5 Tips for Strengthening Nomination Statements

Writing an effective statement or letter of support takes careful thought but can make a difference, to the nominee and to the awards adjudication committee members. Begin by identifying the nominee and stating how long and in what capacity you have known this person. Then explain what makes your nominee so exceptional.

  1. Know the award criteria.
    Read the award criteria carefully as they are the standards against which each nominee is evaluated. In your statement, make overt references to select criteria and explain how your nominee meets them. For instance, rather than simply stating “he cares for his students”, you might write something like: “His concern for us and his ability to motivate us was extraordinary. He had very high expectations but he also provided significant support for us. He knew some things took longer to learn, and he knew that some of us had less experience or were less confident coming into the course. It was his patience and the way he balanced his high expectations with support that enabled us to push past our fears to achieve creativity and growth.”

  2. Write from your perspective of the nominee.
    Bring your nominee to life by providing a first-person perspective and voice. The best statements are prepared by someone who is personally familiar with the nominee’s work and accomplishments and speaks from experience.

  3.  Give detail-rich information.
    Provide enough information and detail. For instance, if the nominee is inspiring, the statement should explain how or why. If the nominee affected one’s career path, it should explain how or why. If the nominee affected how one’s department structures its curriculum, it should explain how or why. Just saying “Professor X is great” is meaningless unless you explain that greatness, e.g., what it looks like, how it is demonstrated, and why it is meaningful.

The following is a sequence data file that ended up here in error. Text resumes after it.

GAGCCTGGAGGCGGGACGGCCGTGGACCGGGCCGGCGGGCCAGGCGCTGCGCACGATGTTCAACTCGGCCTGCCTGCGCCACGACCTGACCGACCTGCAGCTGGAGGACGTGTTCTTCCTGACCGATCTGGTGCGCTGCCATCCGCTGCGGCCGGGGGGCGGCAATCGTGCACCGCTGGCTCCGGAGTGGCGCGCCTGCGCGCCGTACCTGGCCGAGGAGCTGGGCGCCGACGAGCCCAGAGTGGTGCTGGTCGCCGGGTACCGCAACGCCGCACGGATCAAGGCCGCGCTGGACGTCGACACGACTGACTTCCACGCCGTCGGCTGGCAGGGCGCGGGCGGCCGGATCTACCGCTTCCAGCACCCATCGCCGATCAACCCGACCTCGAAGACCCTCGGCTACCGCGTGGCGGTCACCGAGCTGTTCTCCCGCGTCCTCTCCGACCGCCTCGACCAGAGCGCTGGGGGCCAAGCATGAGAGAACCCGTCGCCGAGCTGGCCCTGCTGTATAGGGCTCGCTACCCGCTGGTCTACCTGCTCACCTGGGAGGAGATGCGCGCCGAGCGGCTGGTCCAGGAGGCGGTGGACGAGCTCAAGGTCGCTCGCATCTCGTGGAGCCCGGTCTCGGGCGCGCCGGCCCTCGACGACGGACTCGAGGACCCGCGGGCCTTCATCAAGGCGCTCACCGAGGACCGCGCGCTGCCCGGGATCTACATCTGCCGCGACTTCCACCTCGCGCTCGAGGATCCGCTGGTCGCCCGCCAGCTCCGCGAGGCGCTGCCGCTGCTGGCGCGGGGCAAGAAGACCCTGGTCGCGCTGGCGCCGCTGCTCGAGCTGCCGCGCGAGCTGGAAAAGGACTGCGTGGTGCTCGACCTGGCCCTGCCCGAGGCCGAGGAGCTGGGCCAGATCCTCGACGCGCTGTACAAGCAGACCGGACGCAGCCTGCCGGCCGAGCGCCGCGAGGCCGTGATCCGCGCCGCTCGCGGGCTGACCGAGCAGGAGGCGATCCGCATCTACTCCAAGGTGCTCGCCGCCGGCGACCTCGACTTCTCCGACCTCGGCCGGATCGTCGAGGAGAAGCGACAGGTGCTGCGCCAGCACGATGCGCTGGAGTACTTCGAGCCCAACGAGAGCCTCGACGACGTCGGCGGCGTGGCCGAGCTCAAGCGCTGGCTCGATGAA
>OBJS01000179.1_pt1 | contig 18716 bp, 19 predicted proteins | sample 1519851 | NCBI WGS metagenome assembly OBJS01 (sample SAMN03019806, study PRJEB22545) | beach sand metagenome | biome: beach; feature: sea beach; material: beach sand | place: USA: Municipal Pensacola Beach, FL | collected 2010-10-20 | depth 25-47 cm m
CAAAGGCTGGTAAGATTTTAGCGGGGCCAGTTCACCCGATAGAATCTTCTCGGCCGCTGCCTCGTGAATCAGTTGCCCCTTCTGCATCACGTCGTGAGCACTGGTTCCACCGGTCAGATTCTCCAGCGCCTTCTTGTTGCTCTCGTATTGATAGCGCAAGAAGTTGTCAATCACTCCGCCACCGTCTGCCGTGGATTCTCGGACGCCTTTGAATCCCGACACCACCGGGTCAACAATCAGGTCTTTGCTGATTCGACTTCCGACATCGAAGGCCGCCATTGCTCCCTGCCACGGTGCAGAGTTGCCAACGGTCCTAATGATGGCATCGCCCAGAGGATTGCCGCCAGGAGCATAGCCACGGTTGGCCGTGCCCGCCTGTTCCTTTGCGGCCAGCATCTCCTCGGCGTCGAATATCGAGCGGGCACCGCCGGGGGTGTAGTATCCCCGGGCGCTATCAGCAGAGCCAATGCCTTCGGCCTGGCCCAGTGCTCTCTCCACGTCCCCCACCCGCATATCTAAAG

4. Be persuasive.
    Make a compelling case. Compelling statements are persuasive and make an impact on those who read them, sometimes by establishing credibility with facts and data; by describing an emotional experience; by indicating the magnitude, comparability or significance of an action; or by use of certain words for effect. For instance, you might document the challenges you faced before having the nominee as an instructor and state how both those challenges and your instructor’s intervention made you feel; or you might discuss how your nominee’s teaching style affected you as compared to other types of teaching you encountered.

  5. Use anecdotal stories.
    Use anecdotal stories to illustrate a nominee’s qualities and leave the committee with something to remember. Rather than simply stating that one’s nominee is “the greatest teacher of all time”, a more memorable statement would be something like: “She was the best teacher I had at UNCSA. Thanks to her knack for breaking down and explaining complex ideas and for making the material relevant to our actual lives, I learned so much in her classes. She wasn’t one to get so caught up in time constraints of the schedule to let that dictate her pace. Instead, she looked for signs of learning through our questions and discussions before moving ahead.”